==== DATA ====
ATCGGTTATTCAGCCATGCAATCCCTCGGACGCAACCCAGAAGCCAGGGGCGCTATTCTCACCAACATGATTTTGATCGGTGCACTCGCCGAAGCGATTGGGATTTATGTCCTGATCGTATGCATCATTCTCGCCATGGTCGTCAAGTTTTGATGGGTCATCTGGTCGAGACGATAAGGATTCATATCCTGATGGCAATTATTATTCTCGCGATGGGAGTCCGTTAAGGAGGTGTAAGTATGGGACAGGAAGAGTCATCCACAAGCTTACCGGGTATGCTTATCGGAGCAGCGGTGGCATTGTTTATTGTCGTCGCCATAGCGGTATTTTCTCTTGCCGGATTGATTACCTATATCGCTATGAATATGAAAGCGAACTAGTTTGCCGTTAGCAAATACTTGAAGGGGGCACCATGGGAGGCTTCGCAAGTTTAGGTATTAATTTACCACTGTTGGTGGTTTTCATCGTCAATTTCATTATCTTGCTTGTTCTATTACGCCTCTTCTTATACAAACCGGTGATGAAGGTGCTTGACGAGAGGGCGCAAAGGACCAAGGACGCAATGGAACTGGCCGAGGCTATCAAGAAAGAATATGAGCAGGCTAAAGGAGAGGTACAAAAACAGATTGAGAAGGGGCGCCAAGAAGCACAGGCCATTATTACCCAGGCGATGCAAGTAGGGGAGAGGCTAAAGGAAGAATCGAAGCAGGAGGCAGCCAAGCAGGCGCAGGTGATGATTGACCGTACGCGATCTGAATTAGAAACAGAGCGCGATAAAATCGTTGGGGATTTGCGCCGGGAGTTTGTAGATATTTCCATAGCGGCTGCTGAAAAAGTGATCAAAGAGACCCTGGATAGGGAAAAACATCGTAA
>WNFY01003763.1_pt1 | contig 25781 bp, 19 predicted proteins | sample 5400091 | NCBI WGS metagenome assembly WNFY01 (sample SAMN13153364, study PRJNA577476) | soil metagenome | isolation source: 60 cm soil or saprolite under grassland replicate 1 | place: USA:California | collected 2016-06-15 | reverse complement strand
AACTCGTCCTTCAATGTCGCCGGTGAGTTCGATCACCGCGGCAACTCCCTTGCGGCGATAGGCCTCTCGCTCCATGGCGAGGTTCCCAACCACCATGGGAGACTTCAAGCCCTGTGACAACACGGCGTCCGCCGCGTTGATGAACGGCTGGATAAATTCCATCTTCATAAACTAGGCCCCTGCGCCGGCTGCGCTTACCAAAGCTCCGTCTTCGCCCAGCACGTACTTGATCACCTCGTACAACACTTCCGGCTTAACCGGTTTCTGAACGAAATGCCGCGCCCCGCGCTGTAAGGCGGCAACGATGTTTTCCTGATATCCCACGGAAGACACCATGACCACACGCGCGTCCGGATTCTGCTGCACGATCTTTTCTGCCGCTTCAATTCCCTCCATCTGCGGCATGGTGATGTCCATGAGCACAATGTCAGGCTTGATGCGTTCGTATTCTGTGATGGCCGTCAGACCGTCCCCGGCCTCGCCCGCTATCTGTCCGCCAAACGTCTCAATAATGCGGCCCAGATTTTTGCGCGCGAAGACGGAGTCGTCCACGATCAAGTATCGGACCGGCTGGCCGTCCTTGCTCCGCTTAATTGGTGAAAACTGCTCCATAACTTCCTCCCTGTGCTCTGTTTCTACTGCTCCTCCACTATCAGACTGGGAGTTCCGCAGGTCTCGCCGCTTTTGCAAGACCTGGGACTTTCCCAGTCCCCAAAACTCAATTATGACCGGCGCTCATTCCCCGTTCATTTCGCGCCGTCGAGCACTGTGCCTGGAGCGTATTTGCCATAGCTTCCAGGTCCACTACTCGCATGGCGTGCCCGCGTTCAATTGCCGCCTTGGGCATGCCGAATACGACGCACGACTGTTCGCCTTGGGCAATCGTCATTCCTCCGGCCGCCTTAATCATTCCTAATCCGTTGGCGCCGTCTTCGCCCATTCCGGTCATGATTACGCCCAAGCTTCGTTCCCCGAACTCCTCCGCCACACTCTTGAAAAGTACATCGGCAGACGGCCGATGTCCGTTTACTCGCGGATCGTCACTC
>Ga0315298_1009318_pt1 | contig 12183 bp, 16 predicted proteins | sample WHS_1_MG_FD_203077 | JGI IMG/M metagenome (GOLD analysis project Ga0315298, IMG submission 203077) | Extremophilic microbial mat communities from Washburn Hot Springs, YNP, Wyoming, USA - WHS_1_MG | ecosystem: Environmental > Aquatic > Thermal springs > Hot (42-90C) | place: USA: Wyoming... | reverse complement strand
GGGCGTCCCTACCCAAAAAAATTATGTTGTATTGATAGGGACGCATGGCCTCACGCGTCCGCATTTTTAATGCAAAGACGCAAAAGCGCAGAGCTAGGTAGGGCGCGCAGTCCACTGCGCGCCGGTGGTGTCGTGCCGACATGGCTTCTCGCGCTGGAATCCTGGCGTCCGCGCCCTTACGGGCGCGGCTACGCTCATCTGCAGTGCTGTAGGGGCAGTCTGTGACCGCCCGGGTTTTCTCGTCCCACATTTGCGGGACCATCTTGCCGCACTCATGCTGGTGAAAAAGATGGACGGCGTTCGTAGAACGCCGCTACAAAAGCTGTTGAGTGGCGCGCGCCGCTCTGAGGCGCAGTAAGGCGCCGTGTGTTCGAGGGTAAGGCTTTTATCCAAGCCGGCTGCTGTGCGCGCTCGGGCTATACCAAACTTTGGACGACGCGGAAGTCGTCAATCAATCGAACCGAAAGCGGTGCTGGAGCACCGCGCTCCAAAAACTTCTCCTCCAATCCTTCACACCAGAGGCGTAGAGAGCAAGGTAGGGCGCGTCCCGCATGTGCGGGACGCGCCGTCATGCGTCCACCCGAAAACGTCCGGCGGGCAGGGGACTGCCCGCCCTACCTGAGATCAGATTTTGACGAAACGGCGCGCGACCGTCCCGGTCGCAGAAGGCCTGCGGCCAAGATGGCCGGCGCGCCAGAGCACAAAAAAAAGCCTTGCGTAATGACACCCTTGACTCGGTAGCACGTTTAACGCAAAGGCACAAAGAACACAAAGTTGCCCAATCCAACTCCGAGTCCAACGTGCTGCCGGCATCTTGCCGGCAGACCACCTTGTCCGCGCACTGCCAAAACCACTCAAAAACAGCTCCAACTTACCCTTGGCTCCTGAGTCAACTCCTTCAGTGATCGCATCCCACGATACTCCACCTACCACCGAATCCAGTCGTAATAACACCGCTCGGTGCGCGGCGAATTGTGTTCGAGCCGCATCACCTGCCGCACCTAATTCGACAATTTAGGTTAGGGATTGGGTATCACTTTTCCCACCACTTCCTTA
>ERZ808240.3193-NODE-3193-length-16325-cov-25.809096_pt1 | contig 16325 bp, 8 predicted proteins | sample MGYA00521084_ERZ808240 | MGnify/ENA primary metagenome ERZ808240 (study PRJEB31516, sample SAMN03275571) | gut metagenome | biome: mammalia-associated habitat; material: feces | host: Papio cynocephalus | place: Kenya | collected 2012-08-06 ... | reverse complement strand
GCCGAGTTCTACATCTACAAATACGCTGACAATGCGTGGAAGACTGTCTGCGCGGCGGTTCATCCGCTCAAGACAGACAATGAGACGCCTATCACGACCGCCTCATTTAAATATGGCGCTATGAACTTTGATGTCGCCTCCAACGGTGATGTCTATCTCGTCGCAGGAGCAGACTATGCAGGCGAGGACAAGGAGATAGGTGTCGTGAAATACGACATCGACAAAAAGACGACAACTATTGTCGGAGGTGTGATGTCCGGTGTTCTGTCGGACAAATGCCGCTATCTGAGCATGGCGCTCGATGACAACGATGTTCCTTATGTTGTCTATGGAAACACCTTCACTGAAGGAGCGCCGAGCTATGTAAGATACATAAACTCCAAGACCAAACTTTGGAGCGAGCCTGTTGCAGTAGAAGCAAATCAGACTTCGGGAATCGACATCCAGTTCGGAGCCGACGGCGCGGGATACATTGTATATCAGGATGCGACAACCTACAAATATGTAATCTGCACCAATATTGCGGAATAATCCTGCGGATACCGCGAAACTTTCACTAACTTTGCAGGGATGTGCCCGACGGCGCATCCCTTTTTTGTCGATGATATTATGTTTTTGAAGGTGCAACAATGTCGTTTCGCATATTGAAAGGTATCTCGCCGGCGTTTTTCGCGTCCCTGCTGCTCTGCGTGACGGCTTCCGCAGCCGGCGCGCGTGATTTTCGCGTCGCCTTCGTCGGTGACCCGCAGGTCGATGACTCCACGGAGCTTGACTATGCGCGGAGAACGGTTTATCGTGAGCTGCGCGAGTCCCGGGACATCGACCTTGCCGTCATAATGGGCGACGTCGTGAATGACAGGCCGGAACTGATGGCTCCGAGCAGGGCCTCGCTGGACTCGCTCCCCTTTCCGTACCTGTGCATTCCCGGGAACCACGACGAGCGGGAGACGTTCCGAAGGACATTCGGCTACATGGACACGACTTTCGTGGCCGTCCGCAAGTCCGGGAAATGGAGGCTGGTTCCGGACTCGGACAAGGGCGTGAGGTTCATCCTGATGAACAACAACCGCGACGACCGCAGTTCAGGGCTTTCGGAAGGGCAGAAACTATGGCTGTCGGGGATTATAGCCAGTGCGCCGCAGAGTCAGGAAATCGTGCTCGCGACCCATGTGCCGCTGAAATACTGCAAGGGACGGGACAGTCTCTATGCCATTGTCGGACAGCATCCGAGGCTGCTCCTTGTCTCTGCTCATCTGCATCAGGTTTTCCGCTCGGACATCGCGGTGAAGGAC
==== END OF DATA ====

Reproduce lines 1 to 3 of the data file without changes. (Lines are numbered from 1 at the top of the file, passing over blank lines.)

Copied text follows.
ATCGGTTATTCAGCCATGCAATCCCTCGGACGCAACCCAGAAGCCAGGGGCGCTATTCTCACCAACATGATTTTGATCGGTGCACTCGCCGAAGCGATTGGGATTTATGTCCTGATCGTATGCATCATTCTCGCCATGGTCGTCAAGTTTTGATGGGTCATCTGGTCGAGACGATAAGGATTCATATCCTGATGGCAATTATTATTCTCGCGATGGGAGTCCGTTAAGGAGGTGTAAGTATGGGACAGGAAGAGTCATCCACAAGCTTACCGGGTATGCTTATCGGAGCAGCGGTGGCATTGTTTATTGTCGTCGCCATAGCGGTATTTTCTCTTGCCGGATTGATTACCTATATCGCTATGAATATGAAAGCGAACTAGTTTGCCGTTAGCAAATACTTGAAGGGGGCACCATGGGAGGCTTCGCAAGTTTAGGTATTAATTTACCACTGTTGGTGGTTTTCATCGTCAATTTCATTATCTTGCTTGTTCTATTACGCCTCTTCTTATACAAACCGGTGATGAAGGTGCTTGACGAGAGGGCGCAAAGGACCAAGGACGCAATGGAACTGGCCGAGGCTATCAAGAAAGAATATGAGCAGGCTAAAGGAGAGGTACAAAAACAGATTGAGAAGGGGCGCCAAGAAGCACAGGCCATTATTACCCAGGCGATGCAAGTAGGGGAGAGGCTAAAGGAAGAATCGAAGCAGGAGGCAGCCAAGCAGGCGCAGGTGATGATTGACCGTACGCGATCTGAATTAGAAACAGAGCGCGATAAAATCGTTGGGGATTTGCGCCGGGAGTTTGTAGATATTTCCATAGCGGCTGCTGAAAAAGTGATCAAAGAGACCCTGGATAGGGAAAAACATCGTAA
>WNFY01003763.1_pt1 | contig 25781 bp, 19 predicted proteins | sample 5400091 | NCBI WGS metagenome assembly WNFY01 (sample SAMN13153364, study PRJNA577476) | soil metagenome | isolation source: 60 cm soil or saprolite under grassland replicate 1 | place: USA:California | collected 2016-06-15 | reverse complement strand
AACTCGTCCTTCAATGTCGCCGGTGAGTTCGATCACCGCGGCAACTCCCTTGCGGCGATAGGCCTCTCGCTCCATGGCGAGGTTCCCAACCACCATGGGAGACTTCAAGCCCTGTGACAACACGGCGTCCGCCGCGTTGATGAACGGCTGGATAAATTCCATCTTCATAAACTAGGCCCCTGCGCCGGCTGCGCTTACCAAAGCTCCGTCTTCGCCCAGCACGTACTTGATCACCTCGTACAACACTTCCGGCTTAACCGGTTTCTGAACGAAATGCCGCGCCCCGCGCTGTAAGGCGGCAACGATGTTTTCCTGATATCCCACGGAAGACACCATGACCACACGCGCGTCCGGATTCTGCTGCACGATCTTTTCTGCCGCTTCAATTCCCTCCATCTGCGGCATGGTGATGTCCATGAGCACAATGTCAGGCTTGATGCGTTCGTATTCTGTGATGGCCGTCAGACCGTCCCCGGCCTCGCCCGCTATCTGTCCGCCAAACGTCTCAATAATGCGGCCCAGATTTTTGCGCGCGAAGACGGAGTCGTCCACGATCAAGTATCGGACCGGCTGGCCGTCCTTGCTCCGCTTAATTGGTGAAAACTGCTCCATAACTTCCTCCCTGTGCTCTGTTTCTACTGCTCCTCCACTATCAGACTGGGAGTTCCGCAGGTCTCGCCGCTTTTGCAAGACCTGGGACTTTCCCAGTCCCCAAAACTCAATTATGACCGGCGCTCATTCCCCGTTCATTTCGCGCCGTCGAGCACTGTGCCTGGAGCGTATTTGCCATAGCTTCCAGGTCCACTACTCGCATGGCGTGCCCGCGTTCAATTGCCGCCTTGGGCATGCCGAATACGACGCACGACTGTTCGCCTTGGGCAATCGTCATTCCTCCGGCCGCCTTAATCATTCCTAATCCGTTGGCGCCGTCTTCGCCCATTCCGGTCATGATTACGCCCAAGCTTCGTTCCCCGAACTCCTCCGCCACACTCTTGAAAAGTACATCGGCAGACGGCCGATGTCCGTTTACTCGCGGATCGTCACTC